Anil Ananthaswamy is a freelance journalist and former staﬀ writer and deputy news editor for New Scientist. He also writes for Nature, Scientific American, Quanta, and PNAS’s Front Matter, among others. In 2013, he won the Association of British Science Writers’ Best Investigative Journalism award. He has authored three books: “The Edge of Physics,” “The Man Who Wasn’t There,” which was longlisted for the 2016 Pen/E. O. Wilson Literary Science Writing Award, and most recently, “Through Two Doors at Once.” He teaches an annual science journalism workshop at the National Centre for Biological Sciences in Bangalore, India.
Bethany Brookshire is a staff writer for Science News for Students, a digital magazine that covers the latest in scientific research for children ages 9 to 14. She is also a contributor to Science News magazine, and a host of the independent podcast Science for the People. She edited “Science Blogging: The Essential Guide,” published in 2016, and has contributed freelance work to Scientific American, Slate, The Guardian, and many other leading publications. She has a B.S. in Biology, a B.A. in Philosophy, and a Ph.D. in Physiology and Pharmacology.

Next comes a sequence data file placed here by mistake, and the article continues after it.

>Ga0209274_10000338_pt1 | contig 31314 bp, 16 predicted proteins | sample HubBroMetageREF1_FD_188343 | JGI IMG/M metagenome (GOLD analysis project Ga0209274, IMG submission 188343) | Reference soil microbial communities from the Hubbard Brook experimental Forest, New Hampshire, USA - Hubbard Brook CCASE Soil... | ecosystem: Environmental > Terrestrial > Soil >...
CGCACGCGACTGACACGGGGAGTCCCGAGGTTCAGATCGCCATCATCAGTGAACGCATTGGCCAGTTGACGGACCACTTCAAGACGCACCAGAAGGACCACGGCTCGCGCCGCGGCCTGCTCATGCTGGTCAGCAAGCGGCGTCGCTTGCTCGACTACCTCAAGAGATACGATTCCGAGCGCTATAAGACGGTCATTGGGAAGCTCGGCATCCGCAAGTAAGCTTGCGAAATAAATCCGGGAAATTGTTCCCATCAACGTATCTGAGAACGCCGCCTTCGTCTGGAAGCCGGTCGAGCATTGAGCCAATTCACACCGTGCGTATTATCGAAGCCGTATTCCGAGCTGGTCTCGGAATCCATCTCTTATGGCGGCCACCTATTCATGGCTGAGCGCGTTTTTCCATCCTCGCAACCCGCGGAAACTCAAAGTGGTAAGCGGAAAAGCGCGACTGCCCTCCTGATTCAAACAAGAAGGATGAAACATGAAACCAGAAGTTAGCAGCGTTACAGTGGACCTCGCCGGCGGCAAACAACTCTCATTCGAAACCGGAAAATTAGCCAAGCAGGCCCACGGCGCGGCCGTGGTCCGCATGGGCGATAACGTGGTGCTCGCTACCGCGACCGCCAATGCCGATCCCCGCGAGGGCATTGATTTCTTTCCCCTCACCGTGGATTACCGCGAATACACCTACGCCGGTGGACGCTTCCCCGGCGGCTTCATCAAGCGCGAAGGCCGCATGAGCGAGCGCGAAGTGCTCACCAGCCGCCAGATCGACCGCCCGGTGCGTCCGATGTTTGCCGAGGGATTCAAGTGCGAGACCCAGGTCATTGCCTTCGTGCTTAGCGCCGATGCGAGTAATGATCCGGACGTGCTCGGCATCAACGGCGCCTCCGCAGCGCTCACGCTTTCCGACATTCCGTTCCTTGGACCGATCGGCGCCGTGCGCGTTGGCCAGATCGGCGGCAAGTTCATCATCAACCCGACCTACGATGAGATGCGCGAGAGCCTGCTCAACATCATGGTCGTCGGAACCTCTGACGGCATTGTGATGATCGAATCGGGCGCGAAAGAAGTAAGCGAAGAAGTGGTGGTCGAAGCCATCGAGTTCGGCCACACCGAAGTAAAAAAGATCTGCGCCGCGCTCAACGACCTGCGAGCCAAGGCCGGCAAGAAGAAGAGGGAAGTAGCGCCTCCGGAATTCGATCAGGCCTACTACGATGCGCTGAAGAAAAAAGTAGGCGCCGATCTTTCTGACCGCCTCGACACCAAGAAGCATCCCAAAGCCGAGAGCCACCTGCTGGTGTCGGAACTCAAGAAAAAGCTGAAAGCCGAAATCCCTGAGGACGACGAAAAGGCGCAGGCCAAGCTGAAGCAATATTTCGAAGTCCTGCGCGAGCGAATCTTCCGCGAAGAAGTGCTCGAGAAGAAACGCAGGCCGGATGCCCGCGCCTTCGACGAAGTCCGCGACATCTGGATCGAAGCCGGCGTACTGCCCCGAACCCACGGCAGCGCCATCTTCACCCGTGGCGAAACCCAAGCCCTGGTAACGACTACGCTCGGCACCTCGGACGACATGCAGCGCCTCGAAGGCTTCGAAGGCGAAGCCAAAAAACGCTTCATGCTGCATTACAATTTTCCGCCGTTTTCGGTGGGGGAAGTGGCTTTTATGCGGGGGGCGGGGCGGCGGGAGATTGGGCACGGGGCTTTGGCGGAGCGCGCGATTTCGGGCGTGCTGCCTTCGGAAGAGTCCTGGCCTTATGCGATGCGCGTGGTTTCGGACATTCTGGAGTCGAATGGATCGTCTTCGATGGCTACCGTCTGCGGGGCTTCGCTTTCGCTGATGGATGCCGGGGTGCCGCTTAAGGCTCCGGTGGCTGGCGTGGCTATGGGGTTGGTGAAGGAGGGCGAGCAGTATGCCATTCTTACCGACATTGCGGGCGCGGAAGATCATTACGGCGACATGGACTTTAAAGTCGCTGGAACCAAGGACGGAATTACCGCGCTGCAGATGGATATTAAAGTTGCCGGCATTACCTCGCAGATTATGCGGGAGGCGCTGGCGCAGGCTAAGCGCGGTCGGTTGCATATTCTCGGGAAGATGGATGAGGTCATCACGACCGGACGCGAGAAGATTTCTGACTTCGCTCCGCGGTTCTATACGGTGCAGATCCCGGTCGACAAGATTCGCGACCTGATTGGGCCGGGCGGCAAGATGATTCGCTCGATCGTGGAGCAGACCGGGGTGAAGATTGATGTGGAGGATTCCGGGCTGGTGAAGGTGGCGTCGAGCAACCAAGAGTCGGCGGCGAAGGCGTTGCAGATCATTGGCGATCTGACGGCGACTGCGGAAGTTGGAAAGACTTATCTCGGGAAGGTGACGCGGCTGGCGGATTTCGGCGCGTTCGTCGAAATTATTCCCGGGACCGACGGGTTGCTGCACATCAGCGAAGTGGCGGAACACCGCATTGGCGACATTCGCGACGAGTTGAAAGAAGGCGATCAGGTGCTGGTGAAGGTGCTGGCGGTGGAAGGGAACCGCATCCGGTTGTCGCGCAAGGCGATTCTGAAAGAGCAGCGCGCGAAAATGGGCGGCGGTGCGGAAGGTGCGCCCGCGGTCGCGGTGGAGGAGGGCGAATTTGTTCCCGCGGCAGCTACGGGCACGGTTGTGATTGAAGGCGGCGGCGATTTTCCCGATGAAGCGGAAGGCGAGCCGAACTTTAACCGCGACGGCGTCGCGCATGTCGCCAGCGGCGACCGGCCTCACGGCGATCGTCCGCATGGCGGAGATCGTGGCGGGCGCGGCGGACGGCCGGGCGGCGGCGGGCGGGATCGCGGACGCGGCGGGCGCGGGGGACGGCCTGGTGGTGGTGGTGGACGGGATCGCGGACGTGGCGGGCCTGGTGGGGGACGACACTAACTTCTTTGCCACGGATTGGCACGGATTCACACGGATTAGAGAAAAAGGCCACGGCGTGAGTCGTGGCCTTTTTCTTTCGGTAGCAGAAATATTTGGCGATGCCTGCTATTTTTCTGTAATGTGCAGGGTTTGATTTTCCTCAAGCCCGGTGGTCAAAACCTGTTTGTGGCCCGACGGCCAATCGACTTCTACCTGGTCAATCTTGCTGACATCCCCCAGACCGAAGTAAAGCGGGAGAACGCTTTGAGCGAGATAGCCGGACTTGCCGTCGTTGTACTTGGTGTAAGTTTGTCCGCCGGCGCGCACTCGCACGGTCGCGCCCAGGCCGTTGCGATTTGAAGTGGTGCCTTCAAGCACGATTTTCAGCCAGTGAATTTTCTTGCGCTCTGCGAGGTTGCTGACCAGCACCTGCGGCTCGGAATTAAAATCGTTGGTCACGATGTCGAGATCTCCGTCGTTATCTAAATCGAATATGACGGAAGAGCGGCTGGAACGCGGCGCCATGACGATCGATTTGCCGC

John Fauber is an investigative medical reporter with the Milwaukee Journal Sentinel and the USA Today Network. His stories also appear in MedPage Today. Since 2009, Fauber’s work has focused on conflicts of interest in medicine. He has won more than 25 national journalism awards, leading to a special commendation for his consistent excellence from the Columbia Journalism Review. Fauber also was a major contributor to a series of stories on prion diseases in humans and animals that was selected as a finalist for the Pulitzer Prize for Explanatory Reporting in 2003.